Incoming HMS Student Receives Soros Award

Sai Rajagopal plans to become a reconstructive surgeon

Sai Rajagopal
2022 Soros Fellow Sai Rajagopal

Incoming Harvard Medical School student Sai Rajagopal has been named a 2022 fellow of the Paul & Daisy Soros Fellowship for New Americans. Rajagopal is one of 30 fellows chosen from a pool of over 1,800 applicants for the fellowship that recognizes immigrants and children of immigrants pursuing graduate degrees.

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An immigrant from Canada, Rajagopal grew up in Tennessee and attended Harvard College, studying women, gender, and sexuality studies and biomedical engineering. Rajagopal went on to earn a master’s degree in mechanical engineering from the Harvard School of Engineering and Applied Sciences, where they worked on prosthetic device design.

Rajagopal then attended Oxford University as a Rhodes Scholar, earning a master’s degree in South Asian Studies. After completing their master’s degree, Rajagopal earned an MBA at Oxford’s Saïd Business School. While taking classes remotely during the COVID-19 pandemic, Rajagopal co-founded the Bridging Borders Project, a radio and online policy platform that sought to bring together global leaders to exchange COVID-19 health care policy insights.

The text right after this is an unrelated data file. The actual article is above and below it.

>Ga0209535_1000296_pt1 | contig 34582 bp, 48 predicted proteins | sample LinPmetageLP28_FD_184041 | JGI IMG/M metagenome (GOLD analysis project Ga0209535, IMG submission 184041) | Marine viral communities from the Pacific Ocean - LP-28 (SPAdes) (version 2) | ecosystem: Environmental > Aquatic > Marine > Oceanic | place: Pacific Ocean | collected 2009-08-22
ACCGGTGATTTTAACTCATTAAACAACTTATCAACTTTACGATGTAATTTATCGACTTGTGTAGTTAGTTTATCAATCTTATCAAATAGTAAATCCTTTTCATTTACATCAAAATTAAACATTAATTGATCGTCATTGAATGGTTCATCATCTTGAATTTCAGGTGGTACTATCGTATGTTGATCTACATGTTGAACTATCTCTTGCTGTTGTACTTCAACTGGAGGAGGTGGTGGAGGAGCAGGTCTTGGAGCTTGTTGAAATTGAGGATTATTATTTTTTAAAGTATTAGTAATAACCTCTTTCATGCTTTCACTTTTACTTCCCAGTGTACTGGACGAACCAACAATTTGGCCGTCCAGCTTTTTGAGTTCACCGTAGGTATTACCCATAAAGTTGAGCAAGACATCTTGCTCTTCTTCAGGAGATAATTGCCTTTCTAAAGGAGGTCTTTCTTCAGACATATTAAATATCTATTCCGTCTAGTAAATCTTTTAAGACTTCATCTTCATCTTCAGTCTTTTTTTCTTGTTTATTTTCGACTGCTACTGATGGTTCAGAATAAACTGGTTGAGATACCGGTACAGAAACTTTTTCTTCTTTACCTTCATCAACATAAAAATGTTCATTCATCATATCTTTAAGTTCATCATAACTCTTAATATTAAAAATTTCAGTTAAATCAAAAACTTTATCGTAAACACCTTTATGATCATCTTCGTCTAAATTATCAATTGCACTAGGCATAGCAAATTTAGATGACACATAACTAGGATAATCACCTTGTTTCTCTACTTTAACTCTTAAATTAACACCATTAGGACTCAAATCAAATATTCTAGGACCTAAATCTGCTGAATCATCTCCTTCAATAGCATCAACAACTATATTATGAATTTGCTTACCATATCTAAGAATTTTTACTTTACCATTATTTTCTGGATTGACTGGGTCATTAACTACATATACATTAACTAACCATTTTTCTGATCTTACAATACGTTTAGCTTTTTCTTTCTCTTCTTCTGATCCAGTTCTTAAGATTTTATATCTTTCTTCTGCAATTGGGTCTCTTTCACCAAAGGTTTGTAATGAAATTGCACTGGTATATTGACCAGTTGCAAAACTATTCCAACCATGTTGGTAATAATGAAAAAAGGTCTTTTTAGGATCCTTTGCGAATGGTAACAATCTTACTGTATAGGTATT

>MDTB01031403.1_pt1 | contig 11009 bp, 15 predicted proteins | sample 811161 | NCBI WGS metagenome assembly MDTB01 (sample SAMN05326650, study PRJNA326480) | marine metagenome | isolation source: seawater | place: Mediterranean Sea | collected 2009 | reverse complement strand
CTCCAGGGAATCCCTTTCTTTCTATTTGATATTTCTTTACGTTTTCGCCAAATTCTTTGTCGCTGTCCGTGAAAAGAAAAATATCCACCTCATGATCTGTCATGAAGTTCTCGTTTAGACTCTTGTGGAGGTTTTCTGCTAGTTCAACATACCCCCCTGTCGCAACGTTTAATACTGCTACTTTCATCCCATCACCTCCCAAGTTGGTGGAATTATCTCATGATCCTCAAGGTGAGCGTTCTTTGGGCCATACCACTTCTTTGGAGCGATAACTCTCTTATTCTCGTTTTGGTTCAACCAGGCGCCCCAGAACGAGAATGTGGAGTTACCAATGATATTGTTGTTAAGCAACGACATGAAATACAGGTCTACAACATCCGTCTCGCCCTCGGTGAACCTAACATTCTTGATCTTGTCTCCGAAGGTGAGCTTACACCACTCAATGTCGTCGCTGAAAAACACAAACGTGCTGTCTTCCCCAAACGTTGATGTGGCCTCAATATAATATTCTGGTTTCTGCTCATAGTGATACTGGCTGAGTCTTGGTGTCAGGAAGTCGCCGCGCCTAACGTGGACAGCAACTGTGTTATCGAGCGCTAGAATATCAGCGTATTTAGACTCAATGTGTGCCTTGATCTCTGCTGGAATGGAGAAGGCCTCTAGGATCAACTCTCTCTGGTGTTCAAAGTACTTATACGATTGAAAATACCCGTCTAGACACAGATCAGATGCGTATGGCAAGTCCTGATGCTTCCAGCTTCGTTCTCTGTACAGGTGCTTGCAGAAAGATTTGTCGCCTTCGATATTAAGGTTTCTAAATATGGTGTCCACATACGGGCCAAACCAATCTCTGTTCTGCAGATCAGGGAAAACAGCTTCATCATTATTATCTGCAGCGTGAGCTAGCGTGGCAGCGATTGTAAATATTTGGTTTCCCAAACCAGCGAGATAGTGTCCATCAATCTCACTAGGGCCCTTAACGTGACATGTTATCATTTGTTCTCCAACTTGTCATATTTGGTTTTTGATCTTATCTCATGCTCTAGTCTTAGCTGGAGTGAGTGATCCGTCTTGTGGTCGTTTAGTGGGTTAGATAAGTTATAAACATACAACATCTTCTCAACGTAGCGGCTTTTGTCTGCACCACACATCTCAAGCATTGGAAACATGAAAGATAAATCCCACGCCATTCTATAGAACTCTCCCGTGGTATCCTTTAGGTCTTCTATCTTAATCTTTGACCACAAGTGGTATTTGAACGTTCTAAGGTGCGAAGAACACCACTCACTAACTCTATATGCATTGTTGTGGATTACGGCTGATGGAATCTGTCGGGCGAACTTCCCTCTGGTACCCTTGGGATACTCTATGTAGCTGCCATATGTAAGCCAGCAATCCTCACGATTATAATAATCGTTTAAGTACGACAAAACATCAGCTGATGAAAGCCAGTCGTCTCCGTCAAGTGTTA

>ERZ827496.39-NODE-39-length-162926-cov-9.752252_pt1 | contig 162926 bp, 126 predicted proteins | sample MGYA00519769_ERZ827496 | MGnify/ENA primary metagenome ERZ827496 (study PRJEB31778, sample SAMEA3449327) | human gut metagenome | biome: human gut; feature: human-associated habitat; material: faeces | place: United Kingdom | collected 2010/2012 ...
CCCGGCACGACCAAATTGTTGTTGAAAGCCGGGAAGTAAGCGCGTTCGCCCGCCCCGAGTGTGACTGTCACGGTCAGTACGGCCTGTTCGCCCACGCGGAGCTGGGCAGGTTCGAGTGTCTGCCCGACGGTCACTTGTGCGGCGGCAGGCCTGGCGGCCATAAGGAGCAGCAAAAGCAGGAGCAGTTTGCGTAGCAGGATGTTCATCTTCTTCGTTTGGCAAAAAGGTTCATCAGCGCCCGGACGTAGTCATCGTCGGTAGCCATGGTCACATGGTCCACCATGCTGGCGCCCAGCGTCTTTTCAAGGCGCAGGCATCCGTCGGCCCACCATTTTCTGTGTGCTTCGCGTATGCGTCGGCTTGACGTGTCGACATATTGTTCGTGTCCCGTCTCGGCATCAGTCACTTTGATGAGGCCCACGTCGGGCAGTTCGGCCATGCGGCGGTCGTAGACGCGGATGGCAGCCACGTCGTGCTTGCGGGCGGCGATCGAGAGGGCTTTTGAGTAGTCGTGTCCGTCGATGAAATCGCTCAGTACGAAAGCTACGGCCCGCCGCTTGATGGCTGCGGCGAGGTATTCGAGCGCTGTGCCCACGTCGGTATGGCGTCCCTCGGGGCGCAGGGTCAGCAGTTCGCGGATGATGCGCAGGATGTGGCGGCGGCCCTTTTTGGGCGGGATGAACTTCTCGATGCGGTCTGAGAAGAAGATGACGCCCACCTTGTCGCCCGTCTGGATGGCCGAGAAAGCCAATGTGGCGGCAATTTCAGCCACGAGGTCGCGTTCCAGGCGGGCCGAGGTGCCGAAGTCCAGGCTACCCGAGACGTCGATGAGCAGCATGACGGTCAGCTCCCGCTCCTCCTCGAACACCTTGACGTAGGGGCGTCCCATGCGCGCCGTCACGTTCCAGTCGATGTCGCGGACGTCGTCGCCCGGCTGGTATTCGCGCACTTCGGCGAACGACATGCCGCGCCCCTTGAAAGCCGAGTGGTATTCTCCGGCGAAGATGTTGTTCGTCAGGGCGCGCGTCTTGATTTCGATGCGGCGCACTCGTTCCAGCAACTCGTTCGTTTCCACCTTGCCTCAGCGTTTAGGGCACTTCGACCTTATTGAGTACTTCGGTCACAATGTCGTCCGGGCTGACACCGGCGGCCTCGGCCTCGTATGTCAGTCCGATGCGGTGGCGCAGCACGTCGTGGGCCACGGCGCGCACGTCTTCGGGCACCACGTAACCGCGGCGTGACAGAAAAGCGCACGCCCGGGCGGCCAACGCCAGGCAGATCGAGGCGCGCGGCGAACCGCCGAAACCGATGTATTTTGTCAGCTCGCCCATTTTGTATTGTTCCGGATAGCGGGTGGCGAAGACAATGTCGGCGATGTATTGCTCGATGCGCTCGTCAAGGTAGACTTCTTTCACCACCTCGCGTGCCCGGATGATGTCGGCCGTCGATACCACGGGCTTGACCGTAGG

Rajagopal will begin classes at HMS this fall. They hope to become a gender-affirming care surgeon after graduating from HMS and to convey in the media the science of gender-affirming care.

Recipients of the Paul & Daisy Soros Fellowship are chosen for their potential to make significant contributions to U.S. society, culture, or their academic fields. Fellows receive $90,000 in funding over two years.

This year’s 2022 fellows include green card holders, naturalized citizens, Deferred Action for Childhood Arrival (DACA) recipients, individuals born abroad who graduated from both high school and college in the United States, and the U.S.-born children of two immigrants.

Founded by Hungarian immigrants Daisy M. Soros and her late husband, Paul Soros, the fellowship program honors the contributions of continuing generations of immigrants in the United States.

Adapted from a Paul and Daisy Soros news release.